Also, don't put in the book who you think should be in the movie. It's tacky. You know who else does that? Dan Brown. ( )
  JenneB | Apr 2, 2013 |
Ugh- just bad. ( )
  wwrawson | Mar 31, 2013 |
This is light, fluffy French romantic nonsense. As such, it would not be expected to appear on *my* reading list. In fact I have no idea how it got onto my wish list, as none of my LibraryThing friends list it. Anyway, I read it, and although I wouldn't say my life has been profoundly affected by the experience, I did finish it and quite enjoyed the experience. I liked Foenkinos's quirky style with wacky footnotes, very brief chapters, and slightly irrelevant asides. I haven't seen the movie (nor would I), but the book actually almost seems to have been written with a movie in mind.
It begins with a remarkable similarity to Ann Hood's "Ruby" (ultra-romantic marriage is cut short by the death of the husband when he is hit by a car while jogging).and then focuses on the life of the beautiful young widow and the men she attracts. Having recently read a remarkably thoughtful, introspective, contemplative and sometimes depressing book on relationships (Elizabeth Hay's "Small Change"), perhaps I needed something like "Delicacy" to refresh my reading palate. ( )
  oldblack | Jan 12, 2013 |
I recently discovered Amazon's list of 100 Best Books 2012 and ordered six of the novels cited. Delicacy is a very nice romance. It takes place in Paris. It's very French, so some of the behaviors are rather odd, but I liked it anyway. It's short, but it has some 115 chapters, several of which are ultra brief, clever and amusing, e.g., Chapter 38 "Code for the Door to Markus's Building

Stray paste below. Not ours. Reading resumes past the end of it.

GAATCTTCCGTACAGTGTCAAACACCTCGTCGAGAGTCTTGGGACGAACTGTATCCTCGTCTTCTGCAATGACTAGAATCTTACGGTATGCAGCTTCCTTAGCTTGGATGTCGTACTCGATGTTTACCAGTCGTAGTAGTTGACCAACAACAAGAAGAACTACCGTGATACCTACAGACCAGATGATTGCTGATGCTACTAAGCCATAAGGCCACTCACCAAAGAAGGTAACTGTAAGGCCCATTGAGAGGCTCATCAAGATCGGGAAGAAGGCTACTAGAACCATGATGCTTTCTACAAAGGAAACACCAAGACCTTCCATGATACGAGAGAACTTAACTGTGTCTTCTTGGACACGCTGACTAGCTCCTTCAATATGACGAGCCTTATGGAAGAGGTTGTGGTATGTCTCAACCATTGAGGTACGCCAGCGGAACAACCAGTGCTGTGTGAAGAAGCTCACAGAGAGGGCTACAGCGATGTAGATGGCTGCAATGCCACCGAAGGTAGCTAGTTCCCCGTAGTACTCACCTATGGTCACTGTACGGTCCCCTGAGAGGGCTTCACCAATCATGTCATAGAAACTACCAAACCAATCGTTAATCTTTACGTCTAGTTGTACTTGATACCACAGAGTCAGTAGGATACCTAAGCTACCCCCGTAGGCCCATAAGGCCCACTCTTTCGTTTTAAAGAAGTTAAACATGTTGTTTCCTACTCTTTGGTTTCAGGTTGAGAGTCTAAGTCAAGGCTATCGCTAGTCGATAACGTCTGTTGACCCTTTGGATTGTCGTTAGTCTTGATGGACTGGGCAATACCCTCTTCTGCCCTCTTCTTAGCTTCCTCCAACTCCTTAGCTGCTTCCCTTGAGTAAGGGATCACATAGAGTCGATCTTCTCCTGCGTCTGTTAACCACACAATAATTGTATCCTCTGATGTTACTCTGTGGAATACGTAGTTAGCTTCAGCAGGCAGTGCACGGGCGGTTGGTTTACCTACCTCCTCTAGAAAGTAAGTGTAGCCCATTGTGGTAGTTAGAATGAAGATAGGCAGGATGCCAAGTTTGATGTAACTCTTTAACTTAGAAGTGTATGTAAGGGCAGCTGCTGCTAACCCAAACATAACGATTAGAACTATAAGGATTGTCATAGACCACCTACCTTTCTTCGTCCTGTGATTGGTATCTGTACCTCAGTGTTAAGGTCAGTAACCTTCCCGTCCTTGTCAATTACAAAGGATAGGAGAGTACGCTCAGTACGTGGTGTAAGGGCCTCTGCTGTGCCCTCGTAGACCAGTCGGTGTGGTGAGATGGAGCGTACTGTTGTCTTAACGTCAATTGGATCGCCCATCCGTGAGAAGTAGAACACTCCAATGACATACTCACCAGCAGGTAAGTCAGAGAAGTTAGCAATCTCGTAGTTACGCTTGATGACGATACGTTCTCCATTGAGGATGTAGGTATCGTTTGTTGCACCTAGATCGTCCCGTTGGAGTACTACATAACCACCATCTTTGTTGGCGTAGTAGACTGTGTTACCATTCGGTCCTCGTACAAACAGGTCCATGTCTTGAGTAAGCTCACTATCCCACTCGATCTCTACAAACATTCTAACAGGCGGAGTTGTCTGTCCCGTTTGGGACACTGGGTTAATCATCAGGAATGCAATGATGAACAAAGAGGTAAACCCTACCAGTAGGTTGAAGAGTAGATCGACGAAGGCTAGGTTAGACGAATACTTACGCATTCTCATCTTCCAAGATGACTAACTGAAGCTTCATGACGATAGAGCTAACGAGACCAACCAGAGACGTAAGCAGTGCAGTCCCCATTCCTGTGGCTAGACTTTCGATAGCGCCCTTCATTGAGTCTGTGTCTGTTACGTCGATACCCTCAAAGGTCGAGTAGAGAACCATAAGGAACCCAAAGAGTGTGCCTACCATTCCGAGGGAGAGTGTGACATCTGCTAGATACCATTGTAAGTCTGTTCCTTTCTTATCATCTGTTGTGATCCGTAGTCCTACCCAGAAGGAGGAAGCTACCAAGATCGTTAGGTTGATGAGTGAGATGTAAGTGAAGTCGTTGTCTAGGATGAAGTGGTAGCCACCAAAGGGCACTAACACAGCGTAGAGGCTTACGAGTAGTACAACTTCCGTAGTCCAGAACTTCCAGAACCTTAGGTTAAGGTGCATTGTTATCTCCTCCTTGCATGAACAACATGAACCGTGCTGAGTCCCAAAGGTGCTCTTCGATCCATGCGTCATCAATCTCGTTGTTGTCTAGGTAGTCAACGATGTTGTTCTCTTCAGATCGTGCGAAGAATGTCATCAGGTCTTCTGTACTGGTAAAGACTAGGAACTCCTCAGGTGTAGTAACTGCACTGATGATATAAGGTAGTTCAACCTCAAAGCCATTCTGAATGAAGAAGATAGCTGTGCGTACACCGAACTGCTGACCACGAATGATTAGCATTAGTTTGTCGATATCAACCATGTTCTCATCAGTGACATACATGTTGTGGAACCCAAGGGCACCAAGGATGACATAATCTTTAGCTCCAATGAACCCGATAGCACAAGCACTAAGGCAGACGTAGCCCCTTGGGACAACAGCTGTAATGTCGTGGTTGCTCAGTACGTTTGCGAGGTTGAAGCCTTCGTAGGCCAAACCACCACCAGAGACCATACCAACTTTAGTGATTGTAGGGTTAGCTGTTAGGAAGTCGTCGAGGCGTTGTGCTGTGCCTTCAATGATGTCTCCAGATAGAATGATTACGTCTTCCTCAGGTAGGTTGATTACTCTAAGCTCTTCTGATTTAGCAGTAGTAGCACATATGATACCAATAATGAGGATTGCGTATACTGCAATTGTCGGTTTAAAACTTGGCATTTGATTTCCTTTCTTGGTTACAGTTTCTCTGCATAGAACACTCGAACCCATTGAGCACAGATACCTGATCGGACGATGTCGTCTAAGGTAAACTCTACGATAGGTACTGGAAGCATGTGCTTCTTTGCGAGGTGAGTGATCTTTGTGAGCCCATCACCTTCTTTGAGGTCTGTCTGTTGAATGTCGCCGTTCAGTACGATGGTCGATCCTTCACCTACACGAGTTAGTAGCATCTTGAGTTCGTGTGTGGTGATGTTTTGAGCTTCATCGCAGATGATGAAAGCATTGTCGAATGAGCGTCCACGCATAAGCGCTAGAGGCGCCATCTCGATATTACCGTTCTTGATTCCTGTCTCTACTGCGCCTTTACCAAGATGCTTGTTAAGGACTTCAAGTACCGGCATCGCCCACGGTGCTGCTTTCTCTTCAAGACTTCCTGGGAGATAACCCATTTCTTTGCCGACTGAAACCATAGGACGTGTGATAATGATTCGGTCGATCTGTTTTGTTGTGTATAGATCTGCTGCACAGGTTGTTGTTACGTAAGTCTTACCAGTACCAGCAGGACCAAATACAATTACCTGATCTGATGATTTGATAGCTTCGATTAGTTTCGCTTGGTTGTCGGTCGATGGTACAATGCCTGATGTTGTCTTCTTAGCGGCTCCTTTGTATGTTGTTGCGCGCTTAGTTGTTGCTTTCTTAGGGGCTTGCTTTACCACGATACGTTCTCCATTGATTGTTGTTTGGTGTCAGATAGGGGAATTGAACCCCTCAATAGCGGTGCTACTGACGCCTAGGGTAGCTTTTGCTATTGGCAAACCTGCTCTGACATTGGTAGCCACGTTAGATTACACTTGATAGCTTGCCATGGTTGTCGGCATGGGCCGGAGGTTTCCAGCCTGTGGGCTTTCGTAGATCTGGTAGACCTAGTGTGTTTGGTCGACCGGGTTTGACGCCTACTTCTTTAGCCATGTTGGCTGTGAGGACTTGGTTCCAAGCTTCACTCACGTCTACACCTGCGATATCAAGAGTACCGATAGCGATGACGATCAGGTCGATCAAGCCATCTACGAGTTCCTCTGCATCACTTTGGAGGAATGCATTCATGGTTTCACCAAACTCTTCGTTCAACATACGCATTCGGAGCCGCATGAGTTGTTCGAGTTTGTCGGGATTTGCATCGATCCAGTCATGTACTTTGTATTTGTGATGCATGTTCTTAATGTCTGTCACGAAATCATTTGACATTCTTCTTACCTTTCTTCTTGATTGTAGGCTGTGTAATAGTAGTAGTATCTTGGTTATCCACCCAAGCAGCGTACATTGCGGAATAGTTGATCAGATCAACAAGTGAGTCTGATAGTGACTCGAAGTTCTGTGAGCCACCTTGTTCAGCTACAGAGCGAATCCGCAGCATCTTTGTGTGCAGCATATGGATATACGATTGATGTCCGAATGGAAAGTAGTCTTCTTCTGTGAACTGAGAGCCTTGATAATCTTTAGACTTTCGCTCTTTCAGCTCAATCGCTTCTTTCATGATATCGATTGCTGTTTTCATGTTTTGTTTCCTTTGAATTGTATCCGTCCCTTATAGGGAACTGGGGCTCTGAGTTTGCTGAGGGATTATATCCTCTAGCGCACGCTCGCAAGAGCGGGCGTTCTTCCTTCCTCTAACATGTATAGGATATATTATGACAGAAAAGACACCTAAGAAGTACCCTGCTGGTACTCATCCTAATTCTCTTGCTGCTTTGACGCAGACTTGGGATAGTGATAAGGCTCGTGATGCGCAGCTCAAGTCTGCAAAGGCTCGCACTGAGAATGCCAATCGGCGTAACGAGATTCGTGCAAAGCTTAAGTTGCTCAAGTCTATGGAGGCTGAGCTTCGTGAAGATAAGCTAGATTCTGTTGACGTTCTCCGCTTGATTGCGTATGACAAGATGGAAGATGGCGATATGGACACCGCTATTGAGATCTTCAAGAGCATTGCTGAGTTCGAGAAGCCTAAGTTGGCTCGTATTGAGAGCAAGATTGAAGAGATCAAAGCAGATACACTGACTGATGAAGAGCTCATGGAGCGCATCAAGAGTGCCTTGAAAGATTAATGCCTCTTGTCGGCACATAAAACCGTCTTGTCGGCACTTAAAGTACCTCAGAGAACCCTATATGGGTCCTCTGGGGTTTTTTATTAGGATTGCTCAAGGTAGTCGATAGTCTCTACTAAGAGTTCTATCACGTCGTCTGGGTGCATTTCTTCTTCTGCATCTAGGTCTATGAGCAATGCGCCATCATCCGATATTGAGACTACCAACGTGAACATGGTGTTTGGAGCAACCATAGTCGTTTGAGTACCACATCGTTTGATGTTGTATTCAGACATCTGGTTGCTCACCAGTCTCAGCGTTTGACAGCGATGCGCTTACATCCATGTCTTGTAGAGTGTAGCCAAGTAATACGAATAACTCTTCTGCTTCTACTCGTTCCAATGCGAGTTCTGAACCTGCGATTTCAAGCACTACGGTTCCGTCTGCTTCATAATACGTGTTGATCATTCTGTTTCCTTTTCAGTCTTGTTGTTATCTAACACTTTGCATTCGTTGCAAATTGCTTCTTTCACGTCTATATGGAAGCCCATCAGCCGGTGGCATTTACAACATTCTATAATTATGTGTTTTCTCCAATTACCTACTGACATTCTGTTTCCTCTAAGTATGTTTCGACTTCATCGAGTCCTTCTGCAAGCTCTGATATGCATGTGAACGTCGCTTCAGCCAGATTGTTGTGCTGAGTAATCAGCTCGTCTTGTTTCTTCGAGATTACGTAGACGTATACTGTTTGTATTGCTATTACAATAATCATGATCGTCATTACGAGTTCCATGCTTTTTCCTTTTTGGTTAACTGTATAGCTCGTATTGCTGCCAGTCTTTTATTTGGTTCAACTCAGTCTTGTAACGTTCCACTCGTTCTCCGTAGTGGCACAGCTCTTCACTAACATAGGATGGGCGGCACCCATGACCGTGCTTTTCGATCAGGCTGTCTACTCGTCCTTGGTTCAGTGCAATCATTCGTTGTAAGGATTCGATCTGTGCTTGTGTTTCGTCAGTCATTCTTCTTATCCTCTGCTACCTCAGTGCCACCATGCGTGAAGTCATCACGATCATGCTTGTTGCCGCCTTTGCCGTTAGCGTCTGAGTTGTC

A9624"

There are a number of very nice romantic moments, a number of funny ones, a few tragic ones. Altogether a nice story. It has won a number of French awards and sold a ton of books there. ( )
  maneekuhi | Nov 26, 2012 |
Showing 1-5 of 9 (next | show all)
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Author nameRoleType of authorWork?Status
David Foenkinosprimary authorall editionsconfirmed
Benderson, BruceTranslatorsecondary authorsome editionsconfirmed
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Epigraph
I don't know how to make peace with things, were each moment to tear itself away from time to give me a kiss. - Cioran
Dedication
First words
Natalie was rather private (a kind of Swiss femininity).
Quotations
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Book description
Haiku summary
Natalie grieves; at
work kisses awkward Markus
Natalie wakes up.                          [yalliejane]

No descriptions found.

The story of Nathalie, of her meeting with the one who'll become her husband, until the day he dies, then her fall, and finally her rebirth thanks to a great human discovery.

(summary from another edition)